Rep. Dennis Richardson has sunk his political teeth into Oregon's bungled rollout of a new health-care system.
The Central Point Republican, who hopes to challenge Gov. John Kitzhaber for his seat this November, has called for a federal audit of Cover Oregon. He and Congressman Greg Walden, R-Oregon, are expected to make an announcement on that issue Thursday.
Richardson, who said he would be critical of the governor even if he wasn't running for his office, has accused Kitzhaber of a cover-up over Cover Oregon, which is this state's version of the Affordable Care Act.
Almost 5,000 signatures have been collected on a petition by Richardson calling on the federal Government Accountability Office to audit Cover Oregon.
An early supporter of the health-care program, Richardson has charged the governor with lack of oversight and of wasting almost $200 million on Cover Oregon, which is still plagued with issues.
"The only response from the governor is to throw more money at the problem," he said.
Kitzhaber has made repeated public announcements that he is "accountable" for the failed rollout of Cover Oregon on Oct. 1. The principal culprit in that failure is a website that is still not working, which has forced the state to use forms instead.
The governor has called for a $228,000 audit to determine what happened, a step that Richardson says is merely an attempt to buy time and deflect the blame.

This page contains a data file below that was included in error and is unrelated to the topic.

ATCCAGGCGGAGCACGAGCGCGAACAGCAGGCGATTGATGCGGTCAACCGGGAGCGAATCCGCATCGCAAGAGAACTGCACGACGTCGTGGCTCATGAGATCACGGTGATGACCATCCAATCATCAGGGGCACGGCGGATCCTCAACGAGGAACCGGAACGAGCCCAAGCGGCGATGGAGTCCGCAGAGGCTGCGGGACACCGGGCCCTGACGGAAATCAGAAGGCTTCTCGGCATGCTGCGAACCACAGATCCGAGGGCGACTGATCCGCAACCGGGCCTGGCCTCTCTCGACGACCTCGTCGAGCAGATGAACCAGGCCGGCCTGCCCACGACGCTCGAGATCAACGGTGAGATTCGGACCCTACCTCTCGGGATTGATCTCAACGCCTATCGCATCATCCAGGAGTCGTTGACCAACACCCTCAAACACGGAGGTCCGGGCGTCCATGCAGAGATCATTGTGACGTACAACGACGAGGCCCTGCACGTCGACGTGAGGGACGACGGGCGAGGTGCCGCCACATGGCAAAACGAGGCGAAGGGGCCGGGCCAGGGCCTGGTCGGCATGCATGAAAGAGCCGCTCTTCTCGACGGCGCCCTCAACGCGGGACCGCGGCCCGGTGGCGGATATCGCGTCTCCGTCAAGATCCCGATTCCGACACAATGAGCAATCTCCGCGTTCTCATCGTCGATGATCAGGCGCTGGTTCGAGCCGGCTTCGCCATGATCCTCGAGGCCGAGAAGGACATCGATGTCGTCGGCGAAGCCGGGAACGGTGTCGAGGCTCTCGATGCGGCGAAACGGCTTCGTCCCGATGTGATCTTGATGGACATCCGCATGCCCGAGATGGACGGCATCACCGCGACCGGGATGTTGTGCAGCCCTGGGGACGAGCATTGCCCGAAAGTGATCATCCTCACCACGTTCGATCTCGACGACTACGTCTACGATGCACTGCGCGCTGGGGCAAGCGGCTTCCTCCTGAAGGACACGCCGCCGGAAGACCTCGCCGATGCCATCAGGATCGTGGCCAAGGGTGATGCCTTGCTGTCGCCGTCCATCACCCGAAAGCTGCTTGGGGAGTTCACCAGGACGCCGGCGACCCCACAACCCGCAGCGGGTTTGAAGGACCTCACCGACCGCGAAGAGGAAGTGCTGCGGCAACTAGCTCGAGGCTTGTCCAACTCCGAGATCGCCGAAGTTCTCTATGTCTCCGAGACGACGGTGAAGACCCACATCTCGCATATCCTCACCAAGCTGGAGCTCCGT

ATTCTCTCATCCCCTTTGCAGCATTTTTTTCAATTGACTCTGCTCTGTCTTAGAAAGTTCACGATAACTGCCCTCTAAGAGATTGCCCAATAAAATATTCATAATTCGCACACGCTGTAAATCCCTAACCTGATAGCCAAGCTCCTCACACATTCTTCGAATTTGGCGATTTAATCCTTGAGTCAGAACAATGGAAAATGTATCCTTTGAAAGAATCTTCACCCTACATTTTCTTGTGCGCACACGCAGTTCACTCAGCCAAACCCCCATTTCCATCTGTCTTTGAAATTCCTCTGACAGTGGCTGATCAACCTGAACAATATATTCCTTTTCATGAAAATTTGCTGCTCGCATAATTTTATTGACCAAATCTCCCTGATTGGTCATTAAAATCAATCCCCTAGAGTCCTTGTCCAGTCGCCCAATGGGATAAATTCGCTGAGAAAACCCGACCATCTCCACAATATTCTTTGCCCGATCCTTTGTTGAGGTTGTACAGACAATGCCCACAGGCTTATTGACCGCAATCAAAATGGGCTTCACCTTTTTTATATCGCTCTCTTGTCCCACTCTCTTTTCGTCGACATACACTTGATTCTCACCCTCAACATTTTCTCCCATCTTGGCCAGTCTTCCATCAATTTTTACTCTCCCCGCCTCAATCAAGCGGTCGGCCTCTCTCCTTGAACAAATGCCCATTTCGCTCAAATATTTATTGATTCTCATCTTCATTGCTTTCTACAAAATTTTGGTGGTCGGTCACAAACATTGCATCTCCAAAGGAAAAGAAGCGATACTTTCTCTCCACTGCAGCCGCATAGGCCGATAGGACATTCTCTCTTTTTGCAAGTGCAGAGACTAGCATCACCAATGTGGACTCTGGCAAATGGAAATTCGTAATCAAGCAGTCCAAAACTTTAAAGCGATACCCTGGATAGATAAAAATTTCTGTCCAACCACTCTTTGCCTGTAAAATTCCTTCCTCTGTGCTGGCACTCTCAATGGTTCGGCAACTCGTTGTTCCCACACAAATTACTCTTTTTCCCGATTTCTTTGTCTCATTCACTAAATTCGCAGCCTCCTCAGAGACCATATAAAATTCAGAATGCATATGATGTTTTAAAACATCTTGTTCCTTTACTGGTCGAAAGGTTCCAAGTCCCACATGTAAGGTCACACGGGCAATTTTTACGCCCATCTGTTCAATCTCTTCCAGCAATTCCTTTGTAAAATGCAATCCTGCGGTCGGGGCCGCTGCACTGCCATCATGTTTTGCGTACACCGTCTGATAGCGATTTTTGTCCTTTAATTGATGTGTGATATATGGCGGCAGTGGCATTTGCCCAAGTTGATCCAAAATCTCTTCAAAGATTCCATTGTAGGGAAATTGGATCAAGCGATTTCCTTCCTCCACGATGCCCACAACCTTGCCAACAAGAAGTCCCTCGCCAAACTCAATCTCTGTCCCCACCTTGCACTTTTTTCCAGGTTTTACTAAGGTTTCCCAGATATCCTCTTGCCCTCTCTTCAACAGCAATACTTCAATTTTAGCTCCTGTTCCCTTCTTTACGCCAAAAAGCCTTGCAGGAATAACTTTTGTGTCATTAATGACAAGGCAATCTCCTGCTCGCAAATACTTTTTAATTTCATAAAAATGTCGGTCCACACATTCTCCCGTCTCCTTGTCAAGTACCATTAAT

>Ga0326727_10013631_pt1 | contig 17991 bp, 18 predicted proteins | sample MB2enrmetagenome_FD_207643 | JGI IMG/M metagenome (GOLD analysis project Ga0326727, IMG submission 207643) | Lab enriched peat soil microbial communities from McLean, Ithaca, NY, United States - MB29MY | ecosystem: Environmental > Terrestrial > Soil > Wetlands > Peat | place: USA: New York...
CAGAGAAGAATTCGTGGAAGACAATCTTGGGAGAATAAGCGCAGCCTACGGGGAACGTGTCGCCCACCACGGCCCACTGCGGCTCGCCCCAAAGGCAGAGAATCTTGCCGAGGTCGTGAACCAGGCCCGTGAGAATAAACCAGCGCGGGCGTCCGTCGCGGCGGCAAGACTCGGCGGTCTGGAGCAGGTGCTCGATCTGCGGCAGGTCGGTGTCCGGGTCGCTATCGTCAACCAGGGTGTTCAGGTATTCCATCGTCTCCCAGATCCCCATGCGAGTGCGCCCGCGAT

Oracle, the tech giant that has been working on software and hardware with the Oregon Health Authority, has 100 programmers working to get the website functioning by this weekend, though it will only be available initially to insurance agents.
Ian Greenfield, spokesman for the governor, said the Kitzhaber wouldn't speculate on any federal government audit prior to an official announcement.
Greenfield said despite the problems with Cover Oregon, the state has managed to sign up significant numbers of Oregonians under the plan.
"Cover Oregon deserves credit for the 102,352 enrolled through the exchange, which includes the 67,517 in the Oregon Health Plan and 34,835 in private insurance," Greenfield said in an email response.
— Damian Mann
Read more in Thursday's paper.